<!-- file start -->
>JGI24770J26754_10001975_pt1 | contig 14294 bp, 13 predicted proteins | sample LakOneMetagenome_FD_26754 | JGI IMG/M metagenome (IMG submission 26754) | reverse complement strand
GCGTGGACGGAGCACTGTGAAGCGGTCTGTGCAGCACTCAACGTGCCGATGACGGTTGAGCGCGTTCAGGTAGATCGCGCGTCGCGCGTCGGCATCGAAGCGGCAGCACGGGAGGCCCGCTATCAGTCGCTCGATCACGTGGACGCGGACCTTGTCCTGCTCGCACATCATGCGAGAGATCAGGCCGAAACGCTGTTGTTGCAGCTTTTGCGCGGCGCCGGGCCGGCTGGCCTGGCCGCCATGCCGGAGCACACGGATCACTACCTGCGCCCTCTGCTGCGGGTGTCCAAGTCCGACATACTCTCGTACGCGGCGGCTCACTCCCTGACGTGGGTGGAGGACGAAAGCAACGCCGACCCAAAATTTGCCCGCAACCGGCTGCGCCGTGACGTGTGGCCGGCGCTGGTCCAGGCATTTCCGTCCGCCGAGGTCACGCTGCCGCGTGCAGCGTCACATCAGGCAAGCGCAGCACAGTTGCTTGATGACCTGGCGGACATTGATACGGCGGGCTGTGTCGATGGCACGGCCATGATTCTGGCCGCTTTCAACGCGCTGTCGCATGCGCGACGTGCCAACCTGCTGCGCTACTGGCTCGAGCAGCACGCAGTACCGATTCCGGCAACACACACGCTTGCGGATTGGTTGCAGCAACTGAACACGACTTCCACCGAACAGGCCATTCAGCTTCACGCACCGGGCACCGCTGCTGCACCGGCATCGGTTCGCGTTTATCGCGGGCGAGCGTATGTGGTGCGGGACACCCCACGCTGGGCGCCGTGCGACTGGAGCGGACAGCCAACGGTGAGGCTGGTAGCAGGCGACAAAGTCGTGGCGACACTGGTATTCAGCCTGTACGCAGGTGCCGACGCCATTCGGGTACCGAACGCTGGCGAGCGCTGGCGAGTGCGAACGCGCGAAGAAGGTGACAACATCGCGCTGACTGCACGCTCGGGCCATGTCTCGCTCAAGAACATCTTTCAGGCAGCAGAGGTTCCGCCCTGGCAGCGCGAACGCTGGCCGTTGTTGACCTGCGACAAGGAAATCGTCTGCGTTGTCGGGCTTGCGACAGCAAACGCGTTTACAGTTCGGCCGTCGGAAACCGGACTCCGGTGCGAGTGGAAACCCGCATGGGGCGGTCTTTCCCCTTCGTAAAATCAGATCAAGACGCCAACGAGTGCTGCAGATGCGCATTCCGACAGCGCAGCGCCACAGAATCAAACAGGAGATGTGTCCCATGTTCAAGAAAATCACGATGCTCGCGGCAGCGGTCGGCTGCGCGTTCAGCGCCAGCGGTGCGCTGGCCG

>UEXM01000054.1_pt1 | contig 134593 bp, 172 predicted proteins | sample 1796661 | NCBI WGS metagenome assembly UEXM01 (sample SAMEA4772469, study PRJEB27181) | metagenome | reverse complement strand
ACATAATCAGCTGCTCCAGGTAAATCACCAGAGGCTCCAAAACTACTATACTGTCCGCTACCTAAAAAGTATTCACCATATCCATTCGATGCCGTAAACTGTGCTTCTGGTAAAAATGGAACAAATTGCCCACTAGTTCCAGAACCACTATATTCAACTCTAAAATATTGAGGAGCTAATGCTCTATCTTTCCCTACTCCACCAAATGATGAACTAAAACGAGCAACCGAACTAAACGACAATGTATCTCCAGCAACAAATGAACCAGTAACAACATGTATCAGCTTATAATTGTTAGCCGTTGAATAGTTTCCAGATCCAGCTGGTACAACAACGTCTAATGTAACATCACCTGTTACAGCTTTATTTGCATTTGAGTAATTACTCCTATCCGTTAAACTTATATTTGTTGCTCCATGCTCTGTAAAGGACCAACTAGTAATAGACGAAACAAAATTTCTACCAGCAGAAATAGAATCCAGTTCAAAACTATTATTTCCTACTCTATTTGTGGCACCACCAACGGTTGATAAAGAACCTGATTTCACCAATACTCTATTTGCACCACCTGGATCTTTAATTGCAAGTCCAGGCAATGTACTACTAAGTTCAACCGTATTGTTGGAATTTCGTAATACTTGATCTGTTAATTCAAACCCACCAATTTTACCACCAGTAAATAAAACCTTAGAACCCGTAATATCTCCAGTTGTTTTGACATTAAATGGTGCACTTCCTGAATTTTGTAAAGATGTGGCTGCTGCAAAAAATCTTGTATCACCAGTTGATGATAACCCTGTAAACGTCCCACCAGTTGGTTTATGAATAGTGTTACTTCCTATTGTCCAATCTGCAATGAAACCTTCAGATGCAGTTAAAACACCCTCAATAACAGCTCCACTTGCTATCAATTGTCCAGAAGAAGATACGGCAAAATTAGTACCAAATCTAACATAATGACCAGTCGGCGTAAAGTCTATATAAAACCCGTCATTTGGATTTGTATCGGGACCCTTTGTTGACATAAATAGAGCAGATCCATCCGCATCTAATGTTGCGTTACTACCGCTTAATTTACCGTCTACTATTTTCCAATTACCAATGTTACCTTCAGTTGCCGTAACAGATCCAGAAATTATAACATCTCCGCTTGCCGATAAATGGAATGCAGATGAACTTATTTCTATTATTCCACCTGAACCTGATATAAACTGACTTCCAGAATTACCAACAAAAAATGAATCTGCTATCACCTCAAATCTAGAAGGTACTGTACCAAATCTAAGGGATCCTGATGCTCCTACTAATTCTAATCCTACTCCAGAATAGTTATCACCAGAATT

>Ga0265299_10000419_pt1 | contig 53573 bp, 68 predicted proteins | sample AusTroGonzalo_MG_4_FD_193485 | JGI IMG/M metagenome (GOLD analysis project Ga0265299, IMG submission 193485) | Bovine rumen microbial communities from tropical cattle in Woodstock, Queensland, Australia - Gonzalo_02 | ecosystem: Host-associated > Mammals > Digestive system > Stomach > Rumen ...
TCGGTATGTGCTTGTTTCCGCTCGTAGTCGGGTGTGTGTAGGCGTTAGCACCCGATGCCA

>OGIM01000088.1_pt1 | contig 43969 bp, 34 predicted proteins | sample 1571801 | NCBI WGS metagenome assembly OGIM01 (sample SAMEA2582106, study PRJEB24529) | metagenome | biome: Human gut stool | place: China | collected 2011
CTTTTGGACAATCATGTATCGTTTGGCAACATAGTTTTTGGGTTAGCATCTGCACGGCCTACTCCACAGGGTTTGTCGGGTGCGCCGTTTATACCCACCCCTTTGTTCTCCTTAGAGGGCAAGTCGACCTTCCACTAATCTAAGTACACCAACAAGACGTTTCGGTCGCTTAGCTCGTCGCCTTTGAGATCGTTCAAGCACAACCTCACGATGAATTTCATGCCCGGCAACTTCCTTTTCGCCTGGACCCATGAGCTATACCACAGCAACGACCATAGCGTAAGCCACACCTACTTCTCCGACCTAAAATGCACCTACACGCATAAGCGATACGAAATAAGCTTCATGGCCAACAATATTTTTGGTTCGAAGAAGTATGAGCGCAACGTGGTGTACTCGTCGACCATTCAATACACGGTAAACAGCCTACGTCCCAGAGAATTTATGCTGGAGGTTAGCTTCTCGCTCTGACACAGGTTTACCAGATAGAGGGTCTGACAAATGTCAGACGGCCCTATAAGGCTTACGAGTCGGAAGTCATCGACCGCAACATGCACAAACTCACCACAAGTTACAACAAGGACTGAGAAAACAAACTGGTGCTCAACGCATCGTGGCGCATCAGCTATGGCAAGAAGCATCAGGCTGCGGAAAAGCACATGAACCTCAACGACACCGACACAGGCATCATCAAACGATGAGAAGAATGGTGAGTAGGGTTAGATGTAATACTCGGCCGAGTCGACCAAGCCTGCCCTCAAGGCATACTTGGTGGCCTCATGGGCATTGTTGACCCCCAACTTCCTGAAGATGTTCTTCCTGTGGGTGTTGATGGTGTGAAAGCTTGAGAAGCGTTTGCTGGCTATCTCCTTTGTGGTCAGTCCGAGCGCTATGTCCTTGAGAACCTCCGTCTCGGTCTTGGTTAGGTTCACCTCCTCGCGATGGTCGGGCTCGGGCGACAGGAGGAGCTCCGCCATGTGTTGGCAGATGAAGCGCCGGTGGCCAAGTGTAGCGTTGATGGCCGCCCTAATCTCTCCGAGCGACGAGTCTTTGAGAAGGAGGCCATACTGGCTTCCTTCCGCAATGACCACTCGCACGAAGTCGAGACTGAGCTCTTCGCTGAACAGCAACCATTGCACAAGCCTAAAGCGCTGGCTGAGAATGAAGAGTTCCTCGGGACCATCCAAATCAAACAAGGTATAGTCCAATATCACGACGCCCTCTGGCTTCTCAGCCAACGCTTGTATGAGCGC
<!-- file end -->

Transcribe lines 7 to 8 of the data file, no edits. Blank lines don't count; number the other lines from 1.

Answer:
>OGIM01000088.1_pt1 | contig 43969 bp, 34 predicted proteins | sample 1571801 | NCBI WGS metagenome assembly OGIM01 (sample SAMEA2582106, study PRJEB24529) | metagenome | biome: Human gut stool | place: China | collected 2011
CTTTTGGACAATCATGTATCGTTTGGCAACATAGTTTTTGGGTTAGCATCTGCACGGCCTACTCCACAGGGTTTGTCGGGTGCGCCGTTTATACCCACCCCTTTGTTCTCCTTAGAGGGCAAGTCGACCTTCCACTAATCTAAGTACACCAACAAGACGTTTCGGTCGCTTAGCTCGTCGCCTTTGAGATCGTTCAAGCACAACCTCACGATGAATTTCATGCCCGGCAACTTCCTTTTCGCCTGGACCCATGAGCTATACCACAGCAACGACCATAGCGTAAGCCACACCTACTTCTCCGACCTAAAATGCACCTACACGCATAAGCGATACGAAATAAGCTTCATGGCCAACAATATTTTTGGTTCGAAGAAGTATGAGCGCAACGTGGTGTACTCGTCGACCATTCAATACACGGTAAACAGCCTACGTCCCAGAGAATTTATGCTGGAGGTTAGCTTCTCGCTCTGACACAGGTTTACCAGATAGAGGGTCTGACAAATGTCAGACGGCCCTATAAGGCTTACGAGTCGGAAGTCATCGACCGCAACATGCACAAACTCACCACAAGTTACAACAAGGACTGAGAAAACAAACTGGTGCTCAACGCATCGTGGCGCATCAGCTATGGCAAGAAGCATCAGGCTGCGGAAAAGCACATGAACCTCAACGACACCGACACAGGCATCATCAAACGATGAGAAGAATGGTGAGTAGGGTTAGATGTAATACTCGGCCGAGTCGACCAAGCCTGCCCTCAAGGCATACTTGGTGGCCTCATGGGCATTGTTGACCCCCAACTTCCTGAAGATGTTCTTCCTGTGGGTGTTGATGGTGTGAAAGCTTGAGAAGCGTTTGCTGGCTATCTCCTTTGTGGTCAGTCCGAGCGCTATGTCCTTGAGAACCTCCGTCTCGGTCTTGGTTAGGTTCACCTCCTCGCGATGGTCGGGCTCGGGCGACAGGAGGAGCTCCGCCATGTGTTGGCAGATGAAGCGCCGGTGGCCAAGTGTAGCGTTGATGGCCGCCCTAATCTCTCCGAGCGACGAGTCTTTGAGAAGGAGGCCATACTGGCTTCCTTCCGCAATGACCACTCGCACGAAGTCGAGACTGAGCTCTTCGCTGAACAGCAACCATTGCACAAGCCTAAAGCGCTGGCTGAGAATGAAGAGTTCCTCGGGACCATCCAAATCAAACAAGGTATAGTCCAATATCACGACGCCCTCTGGCTTCTCAGCCAACGCTTGTATGAGCGC